Jeff, when I first started growing them back in the late 80's/early 90's I was living in the Finger Lakes region of New York, and they grew like weeds! Most growing instructions for hops suggest that they like "deep, well drained soils". What that statement is getting at is beyond most folks comprehension in that the soil you see when you start digging your planting hole will continue down at least a few feet. These regions have usually been created by some sort of glacial activity and many times are associated with areas of grape production (they also like deep well drained soils)
A few years later I moved back to Ohio and the hops came with me. They still grew like weeds but not like they did in the 'real' soil. We're lucky to have 8 inches of heavy-textured soil above really heavy clay here in NE Ohio. I generally try to dig as big a hole as I can, maybe 3 feet into the clay, and then backfill with blend of the native soil and amend that with as much organic matter as I can. During rainy years you can encounter the 'teacup effect' where the water follows the path of least resistance and fills your original hole creating a soggy condition for your roots, but it's the best I can come up with. The additional digging/excavating will allow some monster roots to make their way deeper into the soil which in turn lessens the amount of additional water you have to supply.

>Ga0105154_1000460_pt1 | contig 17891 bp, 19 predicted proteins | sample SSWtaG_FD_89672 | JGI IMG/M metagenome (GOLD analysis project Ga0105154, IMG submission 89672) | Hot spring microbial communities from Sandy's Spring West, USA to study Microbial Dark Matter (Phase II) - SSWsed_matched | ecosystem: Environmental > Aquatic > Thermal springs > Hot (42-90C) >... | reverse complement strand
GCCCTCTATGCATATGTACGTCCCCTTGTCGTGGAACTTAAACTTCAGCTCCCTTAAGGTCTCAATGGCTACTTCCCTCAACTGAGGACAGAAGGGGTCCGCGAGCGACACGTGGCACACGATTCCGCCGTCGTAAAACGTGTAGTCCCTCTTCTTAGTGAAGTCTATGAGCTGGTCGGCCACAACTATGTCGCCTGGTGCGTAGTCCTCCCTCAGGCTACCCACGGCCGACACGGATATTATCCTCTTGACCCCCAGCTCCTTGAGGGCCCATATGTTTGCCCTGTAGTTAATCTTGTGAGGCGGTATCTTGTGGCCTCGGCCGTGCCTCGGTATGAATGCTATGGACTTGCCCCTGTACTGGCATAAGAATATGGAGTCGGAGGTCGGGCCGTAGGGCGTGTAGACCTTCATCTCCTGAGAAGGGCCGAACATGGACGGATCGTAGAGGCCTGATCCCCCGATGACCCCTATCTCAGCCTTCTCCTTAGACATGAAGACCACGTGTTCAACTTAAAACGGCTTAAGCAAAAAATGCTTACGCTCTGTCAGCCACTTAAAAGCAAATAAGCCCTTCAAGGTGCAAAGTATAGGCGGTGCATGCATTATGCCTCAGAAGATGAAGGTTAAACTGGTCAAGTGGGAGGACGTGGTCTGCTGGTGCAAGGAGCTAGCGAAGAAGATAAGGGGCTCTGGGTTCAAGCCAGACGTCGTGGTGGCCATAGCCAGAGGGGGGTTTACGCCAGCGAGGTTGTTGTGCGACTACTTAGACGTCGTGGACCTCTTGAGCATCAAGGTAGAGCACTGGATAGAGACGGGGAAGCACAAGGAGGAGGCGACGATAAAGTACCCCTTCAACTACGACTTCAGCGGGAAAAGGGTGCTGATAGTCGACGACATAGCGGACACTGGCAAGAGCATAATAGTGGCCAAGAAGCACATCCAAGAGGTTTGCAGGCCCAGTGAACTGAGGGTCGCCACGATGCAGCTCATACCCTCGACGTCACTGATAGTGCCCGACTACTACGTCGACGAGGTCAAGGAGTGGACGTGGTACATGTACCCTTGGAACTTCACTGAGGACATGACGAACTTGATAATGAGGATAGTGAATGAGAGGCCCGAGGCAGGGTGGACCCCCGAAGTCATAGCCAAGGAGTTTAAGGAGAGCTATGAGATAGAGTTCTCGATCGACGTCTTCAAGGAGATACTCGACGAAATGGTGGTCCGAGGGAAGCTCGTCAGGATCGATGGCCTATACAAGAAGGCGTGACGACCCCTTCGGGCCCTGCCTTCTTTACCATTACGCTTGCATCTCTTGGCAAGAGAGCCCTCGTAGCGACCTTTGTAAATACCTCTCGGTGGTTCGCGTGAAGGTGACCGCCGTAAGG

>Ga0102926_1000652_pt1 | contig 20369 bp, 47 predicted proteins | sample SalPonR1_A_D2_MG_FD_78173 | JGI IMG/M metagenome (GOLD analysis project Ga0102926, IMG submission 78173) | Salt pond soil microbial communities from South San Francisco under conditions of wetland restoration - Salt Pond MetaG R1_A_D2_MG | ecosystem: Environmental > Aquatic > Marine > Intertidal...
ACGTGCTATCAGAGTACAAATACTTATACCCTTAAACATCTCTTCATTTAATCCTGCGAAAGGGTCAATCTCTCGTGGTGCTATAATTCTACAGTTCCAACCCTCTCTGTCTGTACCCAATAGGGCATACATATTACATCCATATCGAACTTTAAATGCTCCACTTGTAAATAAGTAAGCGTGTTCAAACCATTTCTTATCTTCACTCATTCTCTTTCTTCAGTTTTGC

Some additional points that were touched on are also correct. When you provide a good soil environment you can encourage mycorrhizae to inhabit your roots which will keep the microbes happy and in return, they'll help to keep the roots happy. Lively, happy soil makes all parties involved happy!
One other point that some folks overlook, and can sometimes get them in the jackpot, is that you should have at least a 4 foot periphery around each crown so you can keep the rhizomes in check. Usually, at the beginning of your third growing season, you're gonna want to start pruning the crown. Basically you're just digging about an 8-10 inch deep trench/moat all the way around each crown. By doing this, you'll find any rhizomes that are creeping away from the crown as they'll grow outward from the center like the spokes on a bicycle wheel. I've seen situations where they've been grown right up next to a stone wall, railroad tie wall and many other types of fixed obstructions, and that's not good because once a rhizome finds a nook or cranny . . . it's off to the races. This also happens when growers try to contain them with a 4x4 or some other type of border as when they hit the obstruction they end up growing along it due to not having to grow through soil.
Once the trench is dug and rhizomes cut, it's a really good idea to backfill with some nice compost and then throw the soil you excavated back on top. Doing this on a yearly basis makes digging the rhizomes easier and easier each season.
Sorry for the blather but it's worked for me for many years. Hoppy Trails~